To fully appreciate the potential of PET-based sequencing analyses, we have to develop sophisticated informatics capabilities to manage the large volume of specific PET sequences generated from each of the GIS-PET and ChIP-PET experiments. There is a battery of new bioinformatics challenges around how to accurately identify and extract PET sequences embedded in raw sequence reads, how to specifically and efficiently map the paired 5' and 3' signatures of PET sequences in complex genomes such as the human and mouse genome sequences; and how to be user-friendly in managing the immense amount of data generated from GIS-PET and ChIP-PET experiments for effective data mining and analysis. Based on the paired end nature of PET sequences generated from GIS-PET and ChIP-PET experiments, the issues are far more complicated than those related to SAGE-like mono-tags and therefore can not be handled by available software packages previously developed for SAGE analysis [12–15].
To accommodate and process PET sequence data, we developed a complete software suite called PET-Tool that is designed to provide complete solutions starting from extracting PET sequences from raw sequencing reads, to mapping the PET sequences to the reference genomes. Here in this study, we describe the architecture design, technical details of implementation, utility, and robustness of PET-Tool by analyzing four datasets generated from two GIS-PET libraries and two ChIP-PET libraries.
The architecture of PET-Tool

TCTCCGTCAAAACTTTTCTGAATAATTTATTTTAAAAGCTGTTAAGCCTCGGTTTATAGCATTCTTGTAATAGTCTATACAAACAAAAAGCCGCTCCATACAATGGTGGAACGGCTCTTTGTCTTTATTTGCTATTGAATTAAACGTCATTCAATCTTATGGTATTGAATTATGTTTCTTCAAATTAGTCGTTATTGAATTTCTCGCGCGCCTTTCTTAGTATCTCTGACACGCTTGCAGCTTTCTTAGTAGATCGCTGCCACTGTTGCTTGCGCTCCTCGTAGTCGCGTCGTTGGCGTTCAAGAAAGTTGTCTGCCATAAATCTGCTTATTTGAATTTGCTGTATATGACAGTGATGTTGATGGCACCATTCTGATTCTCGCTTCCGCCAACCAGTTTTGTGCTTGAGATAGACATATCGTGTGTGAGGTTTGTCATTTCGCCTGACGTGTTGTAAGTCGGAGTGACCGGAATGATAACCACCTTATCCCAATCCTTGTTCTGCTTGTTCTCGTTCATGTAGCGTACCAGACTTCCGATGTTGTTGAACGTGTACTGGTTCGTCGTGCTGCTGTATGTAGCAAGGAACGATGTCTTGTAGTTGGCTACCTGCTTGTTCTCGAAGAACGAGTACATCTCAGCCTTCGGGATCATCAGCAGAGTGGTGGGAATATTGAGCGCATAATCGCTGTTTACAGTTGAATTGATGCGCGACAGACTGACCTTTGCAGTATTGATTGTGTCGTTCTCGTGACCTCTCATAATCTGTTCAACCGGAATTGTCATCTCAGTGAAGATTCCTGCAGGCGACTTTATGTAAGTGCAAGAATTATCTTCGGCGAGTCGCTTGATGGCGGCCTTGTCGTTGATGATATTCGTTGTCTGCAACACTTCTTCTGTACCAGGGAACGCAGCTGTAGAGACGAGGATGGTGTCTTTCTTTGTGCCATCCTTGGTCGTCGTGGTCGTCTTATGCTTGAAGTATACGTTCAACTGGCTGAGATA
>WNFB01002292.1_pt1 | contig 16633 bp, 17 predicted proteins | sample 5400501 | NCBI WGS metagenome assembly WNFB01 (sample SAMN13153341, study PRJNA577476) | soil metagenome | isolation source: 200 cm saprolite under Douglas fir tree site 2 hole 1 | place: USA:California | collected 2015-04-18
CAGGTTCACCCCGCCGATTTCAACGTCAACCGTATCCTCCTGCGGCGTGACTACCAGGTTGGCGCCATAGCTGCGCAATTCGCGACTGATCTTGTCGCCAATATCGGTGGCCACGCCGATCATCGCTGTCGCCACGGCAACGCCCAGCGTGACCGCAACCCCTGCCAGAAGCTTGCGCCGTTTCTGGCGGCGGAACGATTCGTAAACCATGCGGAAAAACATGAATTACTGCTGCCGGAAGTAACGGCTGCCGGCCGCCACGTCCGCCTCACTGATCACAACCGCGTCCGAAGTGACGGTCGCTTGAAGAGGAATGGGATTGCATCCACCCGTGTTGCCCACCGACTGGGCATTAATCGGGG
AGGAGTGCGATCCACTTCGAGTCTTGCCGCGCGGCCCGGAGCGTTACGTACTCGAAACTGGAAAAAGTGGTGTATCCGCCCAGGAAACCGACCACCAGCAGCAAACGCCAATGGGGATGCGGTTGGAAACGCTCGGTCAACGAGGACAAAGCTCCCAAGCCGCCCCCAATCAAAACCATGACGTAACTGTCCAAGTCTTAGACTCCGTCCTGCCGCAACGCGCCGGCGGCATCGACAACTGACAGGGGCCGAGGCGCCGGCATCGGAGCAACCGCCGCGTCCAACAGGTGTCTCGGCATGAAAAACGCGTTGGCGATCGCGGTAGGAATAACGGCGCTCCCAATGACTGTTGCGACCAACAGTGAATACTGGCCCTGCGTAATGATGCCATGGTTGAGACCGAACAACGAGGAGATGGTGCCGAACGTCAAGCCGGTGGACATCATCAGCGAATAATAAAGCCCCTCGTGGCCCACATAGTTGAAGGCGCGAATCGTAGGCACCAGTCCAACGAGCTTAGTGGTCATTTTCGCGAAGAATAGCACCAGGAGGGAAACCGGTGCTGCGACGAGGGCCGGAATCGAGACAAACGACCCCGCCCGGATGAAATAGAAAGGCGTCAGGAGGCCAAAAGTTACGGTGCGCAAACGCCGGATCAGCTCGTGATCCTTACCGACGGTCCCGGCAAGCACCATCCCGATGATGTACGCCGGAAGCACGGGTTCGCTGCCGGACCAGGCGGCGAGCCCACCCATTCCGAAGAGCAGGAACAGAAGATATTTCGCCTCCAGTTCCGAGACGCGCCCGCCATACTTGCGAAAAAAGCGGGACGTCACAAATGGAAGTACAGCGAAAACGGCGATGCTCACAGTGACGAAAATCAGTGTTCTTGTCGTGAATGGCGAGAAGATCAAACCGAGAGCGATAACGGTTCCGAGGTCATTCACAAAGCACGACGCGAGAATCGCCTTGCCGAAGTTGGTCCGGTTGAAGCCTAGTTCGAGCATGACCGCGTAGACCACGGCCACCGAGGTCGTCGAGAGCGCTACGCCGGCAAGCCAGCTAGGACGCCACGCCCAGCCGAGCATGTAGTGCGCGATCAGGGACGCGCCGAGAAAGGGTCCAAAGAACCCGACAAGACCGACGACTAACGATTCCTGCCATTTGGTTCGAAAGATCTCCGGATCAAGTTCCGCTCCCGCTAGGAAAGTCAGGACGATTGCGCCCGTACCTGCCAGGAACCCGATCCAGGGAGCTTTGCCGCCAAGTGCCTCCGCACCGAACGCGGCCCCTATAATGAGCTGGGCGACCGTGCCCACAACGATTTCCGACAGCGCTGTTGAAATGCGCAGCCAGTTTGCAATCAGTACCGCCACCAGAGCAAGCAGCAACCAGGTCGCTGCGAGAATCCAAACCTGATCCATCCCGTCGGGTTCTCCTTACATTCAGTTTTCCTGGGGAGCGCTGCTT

PET-Tool is implemented for both UNIX and LINUX. The web-based user interface is implemented in Perl/CGI and hosted by Apache web server. The interface of the Tool can be accessed by any web-browser that supports the current web standards.
Data storage is facilitated by a combination of flat file system and mySQL based Relational Database Management System (RDBMS). The mySQL database was used for efficient and fast PET data storage, tracking, retrieving, and interfacing with back-end programs through Perl:DBI module. We also applied mySQL to host various statistical data and mapping results. Flat files were used for storage of uploaded sequence data, with the positional indices of all sequences stored in mySQL database for quick sequence retrieval. Back-end programs were implemented in Perl and C languages. Compressed Suffix Array (CSA) programs were implemented in C language for high efficiency and robust performance of advanced data structures. Programs for PET sequence extraction, statistic computation, data retrieval/storage, web-interaction and other non-intensive tasks were implemented in Perl. Minimum hardware requirements include Pentium III processor, CPU of 500 MHz, 256 Mega byte RAM, and 20 Giga-byte hard disk drive. A regular 500 MHz machine would take about two days to process a library of one million PETs. If a computer was equipped with 2.4 GHz processor, the same job could be done in a few hours.
Results and discussion
The current settings of PET-Tool can handle GIS-PET for transcriptome analysis and ChIP-PET data for whole genome localization of transcription factor binding sites. We have successfully applied PET-Tool to more than 45 GIS-PET and ChIP-PET libraries. To demonstrate the data processing workflow, and the functionalities and performance of PET-Tool, we analyzed two GIS-PET libraries and two ChIP-PET libraries in this study.
Datasets used for analysis in this study
Statistics of PET characteristics
Raw sequence reads
Rejected poor PETs
Rejection rate % *
Total high-quality PETs
Total unique PETs
Redundancy % **
5' AT content (%)
3' AT content (%)
Breakdown of rejected PETs
Length < 34
Length > 40
No AA-tail at 3' end
PolyA(9) in 3' tag
PolyA(9) in 5' tag
PolyT(9) in 5' tag
PolyT(9) in 3' tag
PET-Tool procedure to process the PET library sequences
PET sequences generated from GIS-PET and ChIP-PET libraries